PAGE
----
Xbox One, PS4 consoles help AMD gain x86 market share against Intel
By Agam Shah
The new gaming consoles due for release in the coming days helped underdog Advanced Micro Devices gain x86 processor market share over Intel during the third quarter of this year.
AMD grew its market share thanks to the millions of semi-custom x86 architecture chips it shipped for Microsoft’s Xbox One and Sony’s PlayStation 4 gaming consoles, said Dean McCarron, principal analyst at Mercury Research. Both game consoles, which have AMD’s x86 CPU and graphics cores, are expected to sell in the millions on launch in the coming weeks.
AMD’s market share increased because it branched out into other markets beyond PCs, whose sales are declining, McCarron said. Intel’s bread and butter is still PC chips, which is why it lost share, McCarron said. The research by Mercury covered x86 PC, custom, embedded and server chips.
“It ties in with AMD’s long-term goal of getting outside the PC market,” McCarron said. It’s a good strategy for AMD, since growth in the chip market is coming from custom chips for non-PC devices, he said.
Intel was the x86 processor market leader during the third quarter with a share of 80.2 percent, a year-on-year decline from 83.3 percent. AMD’s x86 share was 19.3 percent, growing from 16.1 percent. Via Technologies, the third-largest x86 chip maker, had a 0.4 percent share, a drop from 0.6 percent.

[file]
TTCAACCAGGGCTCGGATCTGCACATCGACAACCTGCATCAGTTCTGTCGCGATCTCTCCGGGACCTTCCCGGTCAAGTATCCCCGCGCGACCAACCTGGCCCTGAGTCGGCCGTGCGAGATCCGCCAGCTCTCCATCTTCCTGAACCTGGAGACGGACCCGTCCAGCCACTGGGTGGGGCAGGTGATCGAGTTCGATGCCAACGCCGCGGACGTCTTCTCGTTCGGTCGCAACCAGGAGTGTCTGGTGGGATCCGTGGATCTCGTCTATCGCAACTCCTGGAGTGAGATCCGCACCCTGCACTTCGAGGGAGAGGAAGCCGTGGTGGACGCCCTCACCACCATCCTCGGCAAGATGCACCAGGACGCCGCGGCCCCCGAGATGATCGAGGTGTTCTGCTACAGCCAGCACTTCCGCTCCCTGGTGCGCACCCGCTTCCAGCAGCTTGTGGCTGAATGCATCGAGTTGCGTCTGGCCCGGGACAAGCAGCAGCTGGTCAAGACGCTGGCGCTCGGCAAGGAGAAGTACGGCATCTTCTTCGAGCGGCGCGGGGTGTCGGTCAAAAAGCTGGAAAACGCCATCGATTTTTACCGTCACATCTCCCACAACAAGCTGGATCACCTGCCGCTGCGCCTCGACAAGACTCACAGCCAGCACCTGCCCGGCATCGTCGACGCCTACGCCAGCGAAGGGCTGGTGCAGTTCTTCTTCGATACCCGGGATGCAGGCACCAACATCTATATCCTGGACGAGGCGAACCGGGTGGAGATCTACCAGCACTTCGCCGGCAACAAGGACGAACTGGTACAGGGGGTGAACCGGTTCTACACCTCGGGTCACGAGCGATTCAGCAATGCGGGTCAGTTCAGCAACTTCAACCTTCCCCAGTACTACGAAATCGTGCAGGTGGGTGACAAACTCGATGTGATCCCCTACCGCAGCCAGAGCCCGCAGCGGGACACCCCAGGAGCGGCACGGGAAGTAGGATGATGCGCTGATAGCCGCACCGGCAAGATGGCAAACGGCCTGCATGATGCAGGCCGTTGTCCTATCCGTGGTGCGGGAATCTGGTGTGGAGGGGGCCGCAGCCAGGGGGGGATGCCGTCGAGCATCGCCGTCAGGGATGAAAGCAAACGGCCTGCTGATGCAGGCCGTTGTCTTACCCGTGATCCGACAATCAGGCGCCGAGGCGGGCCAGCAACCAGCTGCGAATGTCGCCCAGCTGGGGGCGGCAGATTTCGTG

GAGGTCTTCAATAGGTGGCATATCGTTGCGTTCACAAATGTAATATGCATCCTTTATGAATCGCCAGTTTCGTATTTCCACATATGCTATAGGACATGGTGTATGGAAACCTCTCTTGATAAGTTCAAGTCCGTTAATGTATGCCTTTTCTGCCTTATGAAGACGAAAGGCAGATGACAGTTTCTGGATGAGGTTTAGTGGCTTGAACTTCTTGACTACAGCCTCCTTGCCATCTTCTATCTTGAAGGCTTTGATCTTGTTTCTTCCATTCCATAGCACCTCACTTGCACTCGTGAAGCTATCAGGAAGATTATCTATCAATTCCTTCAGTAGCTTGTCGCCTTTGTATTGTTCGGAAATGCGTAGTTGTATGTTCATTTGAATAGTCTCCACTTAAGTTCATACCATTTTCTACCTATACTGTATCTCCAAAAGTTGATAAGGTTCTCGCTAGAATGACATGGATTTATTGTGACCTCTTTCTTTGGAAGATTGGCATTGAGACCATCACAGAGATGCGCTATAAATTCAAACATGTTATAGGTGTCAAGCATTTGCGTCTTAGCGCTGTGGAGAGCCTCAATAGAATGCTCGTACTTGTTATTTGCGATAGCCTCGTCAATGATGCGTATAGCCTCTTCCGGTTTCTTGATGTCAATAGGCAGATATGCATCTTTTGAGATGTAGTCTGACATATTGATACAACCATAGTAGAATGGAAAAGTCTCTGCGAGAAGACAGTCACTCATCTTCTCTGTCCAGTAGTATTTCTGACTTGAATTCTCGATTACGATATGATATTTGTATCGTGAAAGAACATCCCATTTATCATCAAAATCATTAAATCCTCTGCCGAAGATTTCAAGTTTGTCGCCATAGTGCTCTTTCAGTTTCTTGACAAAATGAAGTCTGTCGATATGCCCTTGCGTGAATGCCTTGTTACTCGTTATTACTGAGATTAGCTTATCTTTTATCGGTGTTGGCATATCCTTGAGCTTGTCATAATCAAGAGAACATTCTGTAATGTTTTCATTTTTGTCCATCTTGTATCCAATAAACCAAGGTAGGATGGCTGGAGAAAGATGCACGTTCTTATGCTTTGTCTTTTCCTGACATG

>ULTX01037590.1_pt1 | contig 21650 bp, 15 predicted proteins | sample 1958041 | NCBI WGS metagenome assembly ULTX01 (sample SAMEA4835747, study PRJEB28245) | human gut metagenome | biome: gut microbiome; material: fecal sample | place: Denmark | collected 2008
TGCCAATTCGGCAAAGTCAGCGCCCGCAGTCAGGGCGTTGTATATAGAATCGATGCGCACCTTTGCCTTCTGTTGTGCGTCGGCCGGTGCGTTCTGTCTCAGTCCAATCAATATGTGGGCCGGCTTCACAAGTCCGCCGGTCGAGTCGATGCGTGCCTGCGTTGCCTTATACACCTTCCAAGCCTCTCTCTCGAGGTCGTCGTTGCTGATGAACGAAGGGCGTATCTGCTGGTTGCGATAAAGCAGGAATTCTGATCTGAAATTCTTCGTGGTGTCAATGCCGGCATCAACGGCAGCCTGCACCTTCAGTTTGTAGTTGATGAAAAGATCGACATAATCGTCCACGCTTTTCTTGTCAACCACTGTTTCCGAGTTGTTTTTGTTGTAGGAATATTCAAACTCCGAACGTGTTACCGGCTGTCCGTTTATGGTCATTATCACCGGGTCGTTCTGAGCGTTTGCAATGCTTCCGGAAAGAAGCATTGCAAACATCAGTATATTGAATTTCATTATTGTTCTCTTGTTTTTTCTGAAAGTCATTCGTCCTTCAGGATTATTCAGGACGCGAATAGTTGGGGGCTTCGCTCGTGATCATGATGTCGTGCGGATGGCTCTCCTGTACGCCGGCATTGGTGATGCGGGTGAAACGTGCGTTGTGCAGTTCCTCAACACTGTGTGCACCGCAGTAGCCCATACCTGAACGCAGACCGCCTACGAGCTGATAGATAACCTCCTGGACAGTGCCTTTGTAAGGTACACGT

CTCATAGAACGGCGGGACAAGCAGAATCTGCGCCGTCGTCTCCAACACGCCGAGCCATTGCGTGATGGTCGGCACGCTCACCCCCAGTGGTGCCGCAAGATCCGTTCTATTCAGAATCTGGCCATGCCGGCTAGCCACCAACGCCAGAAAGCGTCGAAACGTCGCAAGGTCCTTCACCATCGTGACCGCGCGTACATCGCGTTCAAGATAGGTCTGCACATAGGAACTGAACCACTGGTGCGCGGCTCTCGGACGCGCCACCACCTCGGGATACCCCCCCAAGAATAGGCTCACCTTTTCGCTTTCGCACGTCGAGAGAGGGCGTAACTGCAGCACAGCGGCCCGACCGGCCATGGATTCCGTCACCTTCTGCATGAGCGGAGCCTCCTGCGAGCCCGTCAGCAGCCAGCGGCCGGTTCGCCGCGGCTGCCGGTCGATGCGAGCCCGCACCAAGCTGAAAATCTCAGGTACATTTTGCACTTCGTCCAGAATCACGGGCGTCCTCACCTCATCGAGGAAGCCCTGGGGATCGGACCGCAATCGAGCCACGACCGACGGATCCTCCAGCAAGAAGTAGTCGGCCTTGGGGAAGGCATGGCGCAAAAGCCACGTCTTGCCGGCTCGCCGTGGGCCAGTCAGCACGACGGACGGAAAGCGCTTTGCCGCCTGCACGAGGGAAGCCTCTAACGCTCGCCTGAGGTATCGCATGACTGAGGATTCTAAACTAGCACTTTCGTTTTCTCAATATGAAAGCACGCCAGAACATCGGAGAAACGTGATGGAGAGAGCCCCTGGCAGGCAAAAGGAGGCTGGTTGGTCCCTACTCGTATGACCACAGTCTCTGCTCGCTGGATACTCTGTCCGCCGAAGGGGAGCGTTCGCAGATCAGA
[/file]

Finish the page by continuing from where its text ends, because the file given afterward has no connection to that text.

PC shipments have been steadily declining as more people use smartphones and tablets for computing. The struggling AMD is actively trying to reduce its reliance on PCs and establish a new business unit to make chips for gaming consoles and other non-PC products.
Overall, x86 processor shipments were up by 2.4 percent during the third quarter, McCarron said. He did not provide total unit shipment numbers.
PC processor market differs
But in the pure x86 PC processor market, Intel gained market share as AMD’s share declined during the third quarter. Intel had an 83.8 percent PC processor market share during the third quarter, growing from 83.3 percent. AMD’s share declined to 15.8 percent from 16.1 percent.
Overall x86 PC chip shipments for the third quarter were down by around 2 percent.
It’s hard to say how the competition will shape up in the coming quarters as Intel puts its x86 chips on non-PC devices, McCarron said.
Intel is going after tablets and smartphones with its latest Atom chips code-named Bay Trail, which have just started shipping in volume. Intel in September also announced very low-power x86 chips called Quark, which will go into wearable devices, robots, sensor devices and appliances. Bay Trail may ship in larger volumes than Quark, which is viewed as an experimental chip for the so-called “Internet of things” and other emerging markets, McCarron said.
But with its five- to eight-year sales cycle of machines, which prolongs the life of chips, the game console business holds a long-term benefit for AMD, McCarron said. By comparison, the lifecycle for a laptop is under 18 months, and for a desktop PC it’s even shorter.
“It’s a stabilizer with the volumes,” McCarron said.
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